If you want to add some color to your winter garden and provide food and shelter for songbirds and other wildlife at the same time, American Holly (Ilex opaca) is a good choice. The berries form in October and persist throughout the winter when many other food sources are gone. Its leaves are evergreen and form a dense canopy.
The bright red berries are a nice colorful addition to the winter landscape and they make wonderful holiday decorations as well. If you want a nicely shaped hedge, this is a good shrub to use. The leave are thick and waxy and have spines that are very prickly. You can trim the shrub into the desired shape or leave it to grow in the normal pyramid form.
Wildlife that use the American holly
This evergreen shrub is found throughout the eastern and southern United States from Texas to Connecticut. It’s an important winter food source for many birds and animals and also provides cover and nesting sites for many birds when other trees and shrubs are bare. Some of the animals and birds that feed on the berries and use the shrub for cover include:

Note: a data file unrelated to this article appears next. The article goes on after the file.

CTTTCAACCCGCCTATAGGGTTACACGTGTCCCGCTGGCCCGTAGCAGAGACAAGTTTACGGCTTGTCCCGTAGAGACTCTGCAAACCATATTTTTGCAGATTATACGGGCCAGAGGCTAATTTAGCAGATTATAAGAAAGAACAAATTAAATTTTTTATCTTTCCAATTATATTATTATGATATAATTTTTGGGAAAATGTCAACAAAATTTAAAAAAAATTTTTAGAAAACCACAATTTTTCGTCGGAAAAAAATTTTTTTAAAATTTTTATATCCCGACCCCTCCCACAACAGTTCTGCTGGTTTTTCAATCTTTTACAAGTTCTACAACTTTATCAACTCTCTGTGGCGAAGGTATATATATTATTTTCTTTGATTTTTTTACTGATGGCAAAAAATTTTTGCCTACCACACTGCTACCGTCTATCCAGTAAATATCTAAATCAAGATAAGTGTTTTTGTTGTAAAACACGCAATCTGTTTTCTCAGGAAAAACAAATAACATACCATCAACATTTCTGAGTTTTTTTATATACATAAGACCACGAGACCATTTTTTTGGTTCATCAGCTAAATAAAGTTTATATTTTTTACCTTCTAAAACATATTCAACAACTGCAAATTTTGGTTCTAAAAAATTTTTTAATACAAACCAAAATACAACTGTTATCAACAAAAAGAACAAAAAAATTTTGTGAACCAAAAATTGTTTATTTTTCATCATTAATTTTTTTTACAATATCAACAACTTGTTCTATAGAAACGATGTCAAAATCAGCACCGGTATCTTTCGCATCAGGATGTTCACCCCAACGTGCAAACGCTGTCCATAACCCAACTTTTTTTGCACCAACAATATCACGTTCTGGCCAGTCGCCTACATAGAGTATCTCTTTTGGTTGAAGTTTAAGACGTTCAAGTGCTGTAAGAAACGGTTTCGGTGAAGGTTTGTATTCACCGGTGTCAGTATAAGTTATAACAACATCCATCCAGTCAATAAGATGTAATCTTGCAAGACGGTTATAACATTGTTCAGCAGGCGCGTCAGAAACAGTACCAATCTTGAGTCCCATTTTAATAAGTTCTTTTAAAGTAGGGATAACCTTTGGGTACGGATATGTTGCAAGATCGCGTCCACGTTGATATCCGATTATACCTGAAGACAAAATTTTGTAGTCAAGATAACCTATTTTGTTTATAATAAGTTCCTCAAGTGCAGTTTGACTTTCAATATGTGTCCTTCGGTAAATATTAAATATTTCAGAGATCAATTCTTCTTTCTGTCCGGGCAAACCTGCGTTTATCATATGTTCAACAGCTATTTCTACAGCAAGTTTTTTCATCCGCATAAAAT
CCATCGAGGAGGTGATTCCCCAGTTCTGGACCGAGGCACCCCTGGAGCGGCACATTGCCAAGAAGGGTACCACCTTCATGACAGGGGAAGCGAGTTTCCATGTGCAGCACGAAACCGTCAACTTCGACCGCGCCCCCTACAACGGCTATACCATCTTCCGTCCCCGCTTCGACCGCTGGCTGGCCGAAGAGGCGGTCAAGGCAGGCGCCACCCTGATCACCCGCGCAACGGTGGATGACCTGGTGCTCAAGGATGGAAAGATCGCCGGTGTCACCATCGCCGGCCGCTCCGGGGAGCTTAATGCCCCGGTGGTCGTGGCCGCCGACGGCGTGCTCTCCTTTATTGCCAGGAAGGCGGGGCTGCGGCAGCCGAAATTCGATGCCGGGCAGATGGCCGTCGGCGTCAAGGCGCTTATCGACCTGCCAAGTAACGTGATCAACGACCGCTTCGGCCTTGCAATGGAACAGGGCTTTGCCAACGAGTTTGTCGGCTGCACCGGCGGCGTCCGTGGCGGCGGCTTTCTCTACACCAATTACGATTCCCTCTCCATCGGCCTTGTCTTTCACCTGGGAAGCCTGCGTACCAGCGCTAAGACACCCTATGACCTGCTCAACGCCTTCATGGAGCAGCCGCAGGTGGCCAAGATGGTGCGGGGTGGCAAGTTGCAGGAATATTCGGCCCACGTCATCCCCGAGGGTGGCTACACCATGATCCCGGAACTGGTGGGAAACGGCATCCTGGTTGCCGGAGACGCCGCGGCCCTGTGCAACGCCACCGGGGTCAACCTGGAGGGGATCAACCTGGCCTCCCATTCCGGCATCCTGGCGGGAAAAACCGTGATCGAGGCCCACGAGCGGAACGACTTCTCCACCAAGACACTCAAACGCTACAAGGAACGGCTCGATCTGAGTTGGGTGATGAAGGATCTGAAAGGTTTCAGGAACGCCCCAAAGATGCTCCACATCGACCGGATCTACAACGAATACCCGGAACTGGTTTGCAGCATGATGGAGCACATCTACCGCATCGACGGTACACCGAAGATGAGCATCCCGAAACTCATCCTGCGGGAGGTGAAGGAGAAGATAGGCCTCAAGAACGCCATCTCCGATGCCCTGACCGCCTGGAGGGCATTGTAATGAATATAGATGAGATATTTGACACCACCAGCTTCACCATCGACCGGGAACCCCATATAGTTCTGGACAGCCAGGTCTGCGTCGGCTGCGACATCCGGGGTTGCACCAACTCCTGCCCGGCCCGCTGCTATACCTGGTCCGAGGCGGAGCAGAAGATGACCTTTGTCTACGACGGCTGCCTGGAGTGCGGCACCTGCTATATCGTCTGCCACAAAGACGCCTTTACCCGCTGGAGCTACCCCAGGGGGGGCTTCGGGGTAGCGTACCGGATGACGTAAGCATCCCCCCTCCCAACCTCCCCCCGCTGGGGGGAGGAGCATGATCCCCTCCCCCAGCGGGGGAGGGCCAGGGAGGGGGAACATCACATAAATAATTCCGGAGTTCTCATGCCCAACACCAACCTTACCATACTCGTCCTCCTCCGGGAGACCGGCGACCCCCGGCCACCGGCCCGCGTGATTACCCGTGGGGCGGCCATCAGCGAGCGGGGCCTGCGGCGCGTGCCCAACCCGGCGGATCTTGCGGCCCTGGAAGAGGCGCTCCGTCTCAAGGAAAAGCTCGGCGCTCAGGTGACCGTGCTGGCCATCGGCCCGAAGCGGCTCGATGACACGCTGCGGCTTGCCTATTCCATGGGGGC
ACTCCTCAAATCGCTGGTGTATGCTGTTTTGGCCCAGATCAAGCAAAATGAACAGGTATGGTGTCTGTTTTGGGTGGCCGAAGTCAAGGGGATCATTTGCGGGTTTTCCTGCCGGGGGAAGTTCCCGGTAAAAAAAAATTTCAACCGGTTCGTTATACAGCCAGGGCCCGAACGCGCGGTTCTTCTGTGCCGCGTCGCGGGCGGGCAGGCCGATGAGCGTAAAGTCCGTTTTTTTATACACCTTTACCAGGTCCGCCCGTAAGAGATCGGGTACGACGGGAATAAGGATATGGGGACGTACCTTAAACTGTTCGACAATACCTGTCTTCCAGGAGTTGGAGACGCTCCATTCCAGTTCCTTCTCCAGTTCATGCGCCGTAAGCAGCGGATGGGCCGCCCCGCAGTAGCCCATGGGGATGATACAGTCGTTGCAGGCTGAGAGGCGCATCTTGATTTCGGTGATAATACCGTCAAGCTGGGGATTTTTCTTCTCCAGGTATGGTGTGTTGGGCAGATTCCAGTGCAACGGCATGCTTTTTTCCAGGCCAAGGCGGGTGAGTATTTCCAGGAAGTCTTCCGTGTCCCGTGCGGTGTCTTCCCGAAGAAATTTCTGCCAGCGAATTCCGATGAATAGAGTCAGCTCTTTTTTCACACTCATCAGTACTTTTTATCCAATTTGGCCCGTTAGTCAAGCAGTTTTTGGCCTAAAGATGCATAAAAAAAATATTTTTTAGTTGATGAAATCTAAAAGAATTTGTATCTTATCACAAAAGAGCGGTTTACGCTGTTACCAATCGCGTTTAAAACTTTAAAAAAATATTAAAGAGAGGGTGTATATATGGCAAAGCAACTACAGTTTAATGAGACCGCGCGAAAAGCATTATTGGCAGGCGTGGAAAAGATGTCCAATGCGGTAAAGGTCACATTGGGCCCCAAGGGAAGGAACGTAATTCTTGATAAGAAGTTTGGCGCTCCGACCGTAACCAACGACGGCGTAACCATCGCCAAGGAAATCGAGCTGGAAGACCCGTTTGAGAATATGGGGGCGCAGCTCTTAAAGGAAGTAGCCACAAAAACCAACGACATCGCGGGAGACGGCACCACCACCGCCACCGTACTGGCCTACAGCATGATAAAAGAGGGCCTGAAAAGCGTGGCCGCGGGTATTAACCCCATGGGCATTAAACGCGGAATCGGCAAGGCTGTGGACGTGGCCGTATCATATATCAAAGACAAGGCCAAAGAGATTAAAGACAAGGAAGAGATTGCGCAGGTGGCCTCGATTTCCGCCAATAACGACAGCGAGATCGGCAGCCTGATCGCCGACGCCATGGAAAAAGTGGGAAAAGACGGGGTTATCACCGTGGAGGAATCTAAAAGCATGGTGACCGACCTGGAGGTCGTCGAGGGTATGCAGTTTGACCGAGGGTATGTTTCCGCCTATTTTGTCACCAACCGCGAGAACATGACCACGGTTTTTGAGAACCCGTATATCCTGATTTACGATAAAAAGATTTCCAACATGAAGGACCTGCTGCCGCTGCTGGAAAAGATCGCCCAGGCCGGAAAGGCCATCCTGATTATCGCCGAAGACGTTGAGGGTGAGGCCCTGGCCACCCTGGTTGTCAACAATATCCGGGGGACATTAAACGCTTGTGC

- Cedar waxwings
- American robins
- Mourning doves
- Northern bobwhite
- Northern cardinals
- White-tailed deer
Pollinators like bees and wasps are attracted to the flowers.
About American Holly
This shrub has separate male and female plants, so be sure to plant both sexes if you want to produce berries. Typical planting ratios are 1:3 male to female. There are a lot of cultivars, so you can find one that works for your garden.
Height, Width, and Shape
American holly can get as tall as 50 feet, but it is normally between 15 to 30 feet in height with a width of 15-25 feet. The normal shape of this shrub is typically pyramid-shaped, but this will be affected by how much shade and wind it is exposed to.
It is hardy in zones 5b through 9.
American holly can tolerate a wide range for soils – sand, loam, clay, acidic, slightly alkaline, well-drained, or moist. It grows best in well-drained, sandy soil. The type of soil this shrub grows in will affect the height of the plant.
It can grow in full sun to shade, but performs best in part shade with some full sun during the day.